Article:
In Dr. Laurie Santos’s course, “The Science of Happiness,” Santos explores the following question – Is it the case that investing in time affluence could make us happier than we think? Mogilner et al. (2010) conducted a study where strangers in a cafe were asked to unscramble words related to time and money. They were measured in how they spent their time in the coffee shop, then later asked where their happiness levels fell on a scale of 1-5. It turns out that those thinking and discussing the topic of money landed on an average happiness level of 3.53, whereas those discussing time had an average happiness level of 4.17.
Those discussing time were more prone to socializing, developing new connections, and enjoying their overall stay in the cafe in a deeper capacity. As a result, their overall happiness levels increased. I recently visited a local Starbucks and was met with the warmest barista I’d chatted to in a while. He struck up a friendly conversation with my mother and I, going on to compliment our styles by saying, “You both look so fantastic!” While we were checking out, he then said, “Here. Because you are both so kind with such great fashion taste, the drinks are on me. Just listen for the name Mike.” His kindness left my mother and I even happier than we were prior to coming in, which carried throughout the remainder of the day (and honestly made the drinks taste even better.)
Think about a meaningful experience you had in a coffee shop or another social environment. Maybe the barista complimented your outfit, or vice-versa. Perhaps you had a short, yet impactful conversation with a stranger. During these experiences, our minds are more focused in the present, therefore making us more prone to indulging and savoring the moment more.
According to Killingsworth and Gilbert (2010), our minds wander 46.9% of the time. That means that when we have a task at hand, odds are our minds are ruminating on a handful of other things outside of these tasks. As someone who has a very active imagination, I can relate to mind wandering and struggling to maintain a consistent sense of focus immensely. Here’s a glimpse of the thoughts swimming inside my brain as I write this article:
“Man, that toffee chocolate from Trader Joe’s was good! Are people even going to care about this article, or is this all just a pretentious jumble of words? I need to shower soon. My eyes feel sleepy – but it’s only 8:30pm, goddammit! I’m thirsty. But I don’t feel like getting up to get a glass of water – oh wait, there’s a glass of water right next to me on my nightstand…yay.”
And the list just keeps going, and going, and going. However, mind wandering is a cognitive achievement; in other words, we can be proud that we can get out of our own heads. But the fact of the matter is whether or not this activation of our default network is making us feel as good as we think. Killingsworth and Gilbert kept this in mind during their studies, while conducting a survey with 2250 people, asking them “What are you doing? Are you thinking about what you’re currently doing?” They found that people’s minds wander 30% of the time in all activities, with the exception of intimacy (bow chicka-bow-wow). In all seriousness, the beauty here reflects our desire to be fully immersed in the present moment, and studies have shown that it is absolutely possible to achieve this.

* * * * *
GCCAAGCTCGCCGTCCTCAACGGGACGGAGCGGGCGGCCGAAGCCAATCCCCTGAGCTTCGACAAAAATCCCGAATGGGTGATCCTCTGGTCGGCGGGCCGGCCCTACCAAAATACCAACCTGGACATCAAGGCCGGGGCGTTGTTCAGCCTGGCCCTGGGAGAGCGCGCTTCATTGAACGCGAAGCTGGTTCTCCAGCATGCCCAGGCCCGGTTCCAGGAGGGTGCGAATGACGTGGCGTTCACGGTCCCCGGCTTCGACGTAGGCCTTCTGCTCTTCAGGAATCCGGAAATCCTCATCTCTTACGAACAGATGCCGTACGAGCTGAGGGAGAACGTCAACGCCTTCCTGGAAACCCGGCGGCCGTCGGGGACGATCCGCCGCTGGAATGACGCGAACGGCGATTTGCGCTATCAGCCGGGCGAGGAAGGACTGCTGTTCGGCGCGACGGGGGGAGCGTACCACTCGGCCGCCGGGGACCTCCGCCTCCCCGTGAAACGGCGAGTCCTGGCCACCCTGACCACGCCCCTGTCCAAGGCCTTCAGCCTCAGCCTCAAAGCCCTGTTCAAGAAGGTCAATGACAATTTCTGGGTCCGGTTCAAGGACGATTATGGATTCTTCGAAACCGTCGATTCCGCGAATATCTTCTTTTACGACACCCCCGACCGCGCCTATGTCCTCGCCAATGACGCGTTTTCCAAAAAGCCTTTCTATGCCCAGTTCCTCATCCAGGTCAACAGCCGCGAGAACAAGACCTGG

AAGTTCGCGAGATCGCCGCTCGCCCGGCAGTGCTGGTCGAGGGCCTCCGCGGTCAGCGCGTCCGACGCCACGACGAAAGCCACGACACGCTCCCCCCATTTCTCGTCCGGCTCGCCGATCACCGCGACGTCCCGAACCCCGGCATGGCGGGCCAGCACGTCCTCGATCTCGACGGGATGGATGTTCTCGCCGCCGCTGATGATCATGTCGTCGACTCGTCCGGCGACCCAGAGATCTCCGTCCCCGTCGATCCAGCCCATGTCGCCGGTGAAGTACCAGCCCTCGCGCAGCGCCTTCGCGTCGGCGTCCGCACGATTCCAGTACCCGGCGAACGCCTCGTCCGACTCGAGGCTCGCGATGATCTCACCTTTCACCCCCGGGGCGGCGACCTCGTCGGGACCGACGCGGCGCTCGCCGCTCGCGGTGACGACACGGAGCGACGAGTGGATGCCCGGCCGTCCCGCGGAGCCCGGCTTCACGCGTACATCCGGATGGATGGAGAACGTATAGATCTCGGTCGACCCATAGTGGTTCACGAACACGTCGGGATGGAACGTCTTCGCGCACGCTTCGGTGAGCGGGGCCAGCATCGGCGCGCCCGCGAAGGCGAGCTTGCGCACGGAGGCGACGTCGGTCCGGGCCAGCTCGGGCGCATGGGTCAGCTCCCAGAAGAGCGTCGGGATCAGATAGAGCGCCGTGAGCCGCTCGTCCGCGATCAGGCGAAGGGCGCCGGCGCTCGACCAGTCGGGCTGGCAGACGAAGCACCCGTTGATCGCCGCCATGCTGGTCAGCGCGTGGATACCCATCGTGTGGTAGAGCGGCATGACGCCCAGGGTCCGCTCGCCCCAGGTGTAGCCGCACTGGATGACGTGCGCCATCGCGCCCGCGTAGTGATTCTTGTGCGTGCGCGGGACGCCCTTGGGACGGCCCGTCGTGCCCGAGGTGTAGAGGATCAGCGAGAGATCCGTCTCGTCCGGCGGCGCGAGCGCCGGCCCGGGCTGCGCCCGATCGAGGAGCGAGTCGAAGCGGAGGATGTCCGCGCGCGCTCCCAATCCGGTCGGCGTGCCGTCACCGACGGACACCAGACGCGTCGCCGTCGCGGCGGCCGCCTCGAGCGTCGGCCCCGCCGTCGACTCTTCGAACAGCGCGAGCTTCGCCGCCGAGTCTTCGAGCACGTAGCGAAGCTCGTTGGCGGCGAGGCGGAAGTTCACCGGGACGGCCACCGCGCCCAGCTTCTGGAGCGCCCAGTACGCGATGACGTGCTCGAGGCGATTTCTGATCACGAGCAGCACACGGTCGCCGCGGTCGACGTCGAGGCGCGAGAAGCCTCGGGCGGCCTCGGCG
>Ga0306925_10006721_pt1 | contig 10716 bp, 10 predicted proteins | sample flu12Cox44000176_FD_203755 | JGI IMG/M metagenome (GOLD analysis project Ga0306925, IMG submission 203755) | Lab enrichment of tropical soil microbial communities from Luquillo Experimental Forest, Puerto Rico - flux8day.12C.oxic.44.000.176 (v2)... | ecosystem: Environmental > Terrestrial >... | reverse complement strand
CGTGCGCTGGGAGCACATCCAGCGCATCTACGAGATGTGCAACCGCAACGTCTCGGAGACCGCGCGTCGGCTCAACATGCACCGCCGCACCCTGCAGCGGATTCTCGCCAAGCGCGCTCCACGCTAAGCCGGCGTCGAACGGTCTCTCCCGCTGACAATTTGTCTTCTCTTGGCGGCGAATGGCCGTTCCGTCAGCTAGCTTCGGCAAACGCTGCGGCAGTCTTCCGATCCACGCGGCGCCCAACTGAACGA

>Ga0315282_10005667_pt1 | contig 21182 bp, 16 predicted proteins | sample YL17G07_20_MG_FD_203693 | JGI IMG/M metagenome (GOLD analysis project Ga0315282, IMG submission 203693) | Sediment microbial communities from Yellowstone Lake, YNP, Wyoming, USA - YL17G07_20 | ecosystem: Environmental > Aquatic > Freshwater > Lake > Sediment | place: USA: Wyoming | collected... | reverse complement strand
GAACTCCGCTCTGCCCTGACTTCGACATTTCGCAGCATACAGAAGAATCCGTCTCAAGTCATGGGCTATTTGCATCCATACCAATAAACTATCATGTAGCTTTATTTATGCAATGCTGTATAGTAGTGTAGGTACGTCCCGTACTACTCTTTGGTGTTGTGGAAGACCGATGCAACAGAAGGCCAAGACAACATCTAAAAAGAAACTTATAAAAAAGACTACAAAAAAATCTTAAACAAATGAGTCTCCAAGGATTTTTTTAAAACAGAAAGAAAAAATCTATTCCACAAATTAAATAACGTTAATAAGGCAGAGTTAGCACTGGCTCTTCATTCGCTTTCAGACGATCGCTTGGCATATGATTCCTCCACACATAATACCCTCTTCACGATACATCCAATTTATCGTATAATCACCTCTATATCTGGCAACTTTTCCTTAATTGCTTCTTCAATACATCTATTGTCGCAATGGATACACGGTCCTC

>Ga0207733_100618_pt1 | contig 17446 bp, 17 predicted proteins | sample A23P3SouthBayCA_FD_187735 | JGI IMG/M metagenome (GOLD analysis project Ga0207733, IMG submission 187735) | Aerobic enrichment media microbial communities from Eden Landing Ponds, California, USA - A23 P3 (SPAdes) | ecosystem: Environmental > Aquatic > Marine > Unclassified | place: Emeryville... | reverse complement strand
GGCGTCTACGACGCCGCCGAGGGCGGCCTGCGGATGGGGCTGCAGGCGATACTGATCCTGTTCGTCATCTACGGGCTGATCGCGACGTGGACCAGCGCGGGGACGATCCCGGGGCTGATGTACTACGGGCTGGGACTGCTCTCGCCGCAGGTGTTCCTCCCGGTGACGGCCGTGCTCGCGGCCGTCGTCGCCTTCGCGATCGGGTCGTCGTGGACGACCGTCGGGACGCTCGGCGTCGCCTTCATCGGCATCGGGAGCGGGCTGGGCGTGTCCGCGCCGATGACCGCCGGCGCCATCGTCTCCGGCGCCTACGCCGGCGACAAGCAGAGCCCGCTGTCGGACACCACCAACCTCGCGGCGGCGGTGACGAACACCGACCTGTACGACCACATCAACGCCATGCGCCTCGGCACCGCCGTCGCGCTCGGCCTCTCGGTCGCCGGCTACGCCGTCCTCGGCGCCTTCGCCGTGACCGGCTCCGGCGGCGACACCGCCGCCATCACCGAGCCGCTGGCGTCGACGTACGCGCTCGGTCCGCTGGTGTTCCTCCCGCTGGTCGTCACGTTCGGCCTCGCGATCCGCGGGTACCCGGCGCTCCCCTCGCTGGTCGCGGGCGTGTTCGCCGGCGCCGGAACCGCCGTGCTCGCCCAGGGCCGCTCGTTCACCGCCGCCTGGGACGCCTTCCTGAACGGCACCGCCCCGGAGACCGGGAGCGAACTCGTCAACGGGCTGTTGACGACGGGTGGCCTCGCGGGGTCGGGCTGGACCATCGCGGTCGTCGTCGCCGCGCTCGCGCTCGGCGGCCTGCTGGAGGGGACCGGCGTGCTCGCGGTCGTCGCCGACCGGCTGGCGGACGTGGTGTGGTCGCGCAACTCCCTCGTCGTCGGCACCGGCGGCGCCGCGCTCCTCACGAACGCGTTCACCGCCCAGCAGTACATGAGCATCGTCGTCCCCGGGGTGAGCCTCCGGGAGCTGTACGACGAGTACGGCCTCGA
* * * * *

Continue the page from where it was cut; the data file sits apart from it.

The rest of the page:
Meditation and yoga are included in the list of healthy practices that allow us to be more present and grounded. Brewer et al. (2011) interviewed expert meditators who devoted over 10,000 hours to various meditation practices, and found that meditators experience more connectivity that lasted outside of the meditation. Through changing their default practices, results also showed an increase of focus during their daily lives. The same applies to exercising. Hillman et al. (2000) found that exercising not only contributes to physical wellbeing, but mental well-being, and the overall quality of one’s life.
Sadly, the physical benefits and stigmas surrounding exercise can greatly overshadow the immense mental, psychological benefits. I can’t speak for anyone other than myself, but personally, exercising and movement has contributed greatly in my journey navigating anxiety and depression. I’m able to channel these emotions into a healthy outlet that allows me to feel through and honor them, while coming out stronger on the other side. Through investing in time affluence and healthy practices, we can actively change our default practices and habits to discover an increased quality of life.
“And so the upshot is that thinking about time and sort of investing in time affluence is going to make you happier at least in part because it’s going to make you more social. It’s going to make you realize that what you want to be doing with your time isn’t doing all the stuff you need to do to earn money. It’s just doing fun things and interacting with others.” – Dr. Laurie Santos.